We started walking quickly but when a passing sawngthaew (a kind of big tuk-tuk) offered its services at a non-scamtasic price we gratefully jumped in and told the driver to make a beeline for the station toute suite. Glenn put the GPS away so that we would be ready to jump out at the station and make a dash for the ticket office. But after about four minutes and a few turns we seemed to be heading in completely the wrong direction. So out came the GPS again and it confirmed that we were indeed doing just that. Glenn knocked on the window but the driver was too focused on his windscreen to notice. So then Glenn hung out the side of the sawgthaew and put his head in through the side window of the cab, which caused the driver to look a little surprised. After a brief exchange which comprised lots of choo-choo miming, the driver suddenly seemed to understand and did a virtual handbrake turn.

We arrived at the station about two minutes before the train was due to leave. Of course Thai trains rarely run on time but we just knew that this one would be sure to set a new record for punctuality. Glenn ran ahead to the ticket window and Isla watched as he paused for a moment and then turned and walked away. The train was on time... And full! Every single seat was taken. From first class sleeper to third class benches, there was no availability and so after the frantic panic to get to the station it turned out that we had made it, but we still were not going to be taking the train to Butterworth that day.

Plan B... We crossed the street to a sprinkling of minibus offices. "We'd like to go to Penang please." (Penang is the island next to Butterworth, which was where we were actually headed. Georgetown is the main city on the island and is the old British colonial capital of Malaya—and that's where we were staying the night).

The minibus agent looked glum. He had just sold the last two tickets to Penang not ten minutes previously. What a coincidence. But being a very helpful agent he could arrange a private taxi for us! We went door-to-door, but always got the same response. Either they had sensed that we would be good for a taxi and closed ranks, or there really were no spaces on the minibuses.

This journey was starting to look like a mess. In our efforts to avoid the touts all we seemed to be doing was digging a hole for ourselves. Yet again we cursed ourselves for being too optimistic with our travel plans. Because we like to plan a whole journey in advance so that we have the security of knowing that we're not going to be stranded anywhere, we had booked a hotel in Penang, onward travel to the Perhentian Islands tomorrow, and our accommodation for the first few days in Perhentian. But as we discovered, we still managed to get stranded, because we didn't conceive of the possibility that the train across the border would be completely full. We either need to chill out and take these multi-stage journeys one step at a time, or just pay the goddamn tourist touts to take us on the whole journey we want to do.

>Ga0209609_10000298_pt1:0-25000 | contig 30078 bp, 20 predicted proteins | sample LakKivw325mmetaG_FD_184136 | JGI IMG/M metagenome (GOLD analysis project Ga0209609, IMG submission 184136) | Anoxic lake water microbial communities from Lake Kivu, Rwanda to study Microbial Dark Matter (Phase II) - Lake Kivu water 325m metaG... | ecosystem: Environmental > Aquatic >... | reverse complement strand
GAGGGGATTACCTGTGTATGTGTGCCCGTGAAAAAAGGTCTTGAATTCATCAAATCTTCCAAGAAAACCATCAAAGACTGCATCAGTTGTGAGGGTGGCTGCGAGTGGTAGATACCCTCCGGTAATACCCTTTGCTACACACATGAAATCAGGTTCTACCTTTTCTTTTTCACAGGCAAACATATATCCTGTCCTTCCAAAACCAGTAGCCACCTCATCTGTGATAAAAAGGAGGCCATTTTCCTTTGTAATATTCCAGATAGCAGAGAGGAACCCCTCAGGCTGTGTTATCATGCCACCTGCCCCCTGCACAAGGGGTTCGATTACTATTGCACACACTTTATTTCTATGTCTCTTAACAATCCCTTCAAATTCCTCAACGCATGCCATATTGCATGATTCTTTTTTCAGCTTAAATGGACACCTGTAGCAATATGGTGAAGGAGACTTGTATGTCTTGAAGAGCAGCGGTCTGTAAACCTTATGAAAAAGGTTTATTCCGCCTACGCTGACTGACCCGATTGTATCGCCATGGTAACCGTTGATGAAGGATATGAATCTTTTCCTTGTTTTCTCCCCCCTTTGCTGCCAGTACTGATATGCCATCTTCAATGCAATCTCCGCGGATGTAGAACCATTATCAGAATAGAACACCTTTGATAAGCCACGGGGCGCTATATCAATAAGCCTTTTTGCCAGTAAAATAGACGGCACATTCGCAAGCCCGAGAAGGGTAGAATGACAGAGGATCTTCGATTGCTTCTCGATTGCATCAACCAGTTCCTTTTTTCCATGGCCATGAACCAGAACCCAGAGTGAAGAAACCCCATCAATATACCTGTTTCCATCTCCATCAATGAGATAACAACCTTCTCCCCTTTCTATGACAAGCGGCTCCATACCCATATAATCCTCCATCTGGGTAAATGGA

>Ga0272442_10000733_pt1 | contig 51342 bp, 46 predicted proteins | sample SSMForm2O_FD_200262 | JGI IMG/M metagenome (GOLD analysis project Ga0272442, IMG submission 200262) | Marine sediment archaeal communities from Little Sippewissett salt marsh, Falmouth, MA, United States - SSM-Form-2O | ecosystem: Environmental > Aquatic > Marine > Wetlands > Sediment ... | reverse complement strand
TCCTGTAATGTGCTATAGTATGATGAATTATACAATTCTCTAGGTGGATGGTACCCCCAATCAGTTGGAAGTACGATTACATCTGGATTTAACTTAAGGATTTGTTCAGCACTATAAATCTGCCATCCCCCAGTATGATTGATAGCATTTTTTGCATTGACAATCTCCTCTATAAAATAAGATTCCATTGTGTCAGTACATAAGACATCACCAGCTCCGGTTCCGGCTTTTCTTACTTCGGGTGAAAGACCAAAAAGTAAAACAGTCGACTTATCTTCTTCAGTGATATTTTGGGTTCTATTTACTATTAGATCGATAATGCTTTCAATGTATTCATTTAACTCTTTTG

Now we had a simple choice: spend the night in Hat Yai and write off the hotel, the onward tickets and the first night's accommodation in Perhentian; or punish our wallet some more and stump up for the taxi. After doing some sums the taxi came out as the logical choice.

Our 'taxi' driver was Malaysian, had obviously come to Hat Yai with a delivery of some sort, and had been waiting for some farang to come along and pay him to drive home. The joy of being those idiots. The border crossing, 50 km south of Hat Yai, was very busy, and the driver told us to get out of the car and walk through the border. As we stood in the huge queue for Thai passport control the driver drove straight past us, through the gate and off around the corner out of sight. We then confounded our annoying day with a minute of utter panic as we remembered that (in the briefest moment of lost concentration) we had left all our stuff in the car! As we stood there wondering how we could have been so absolutely stupid for the umpteenth time today, and realising that we didn't even have the driver's licence plate number, we caught a glimpse of him through the crowds: he had parked up and was standing waiting for us on the other side.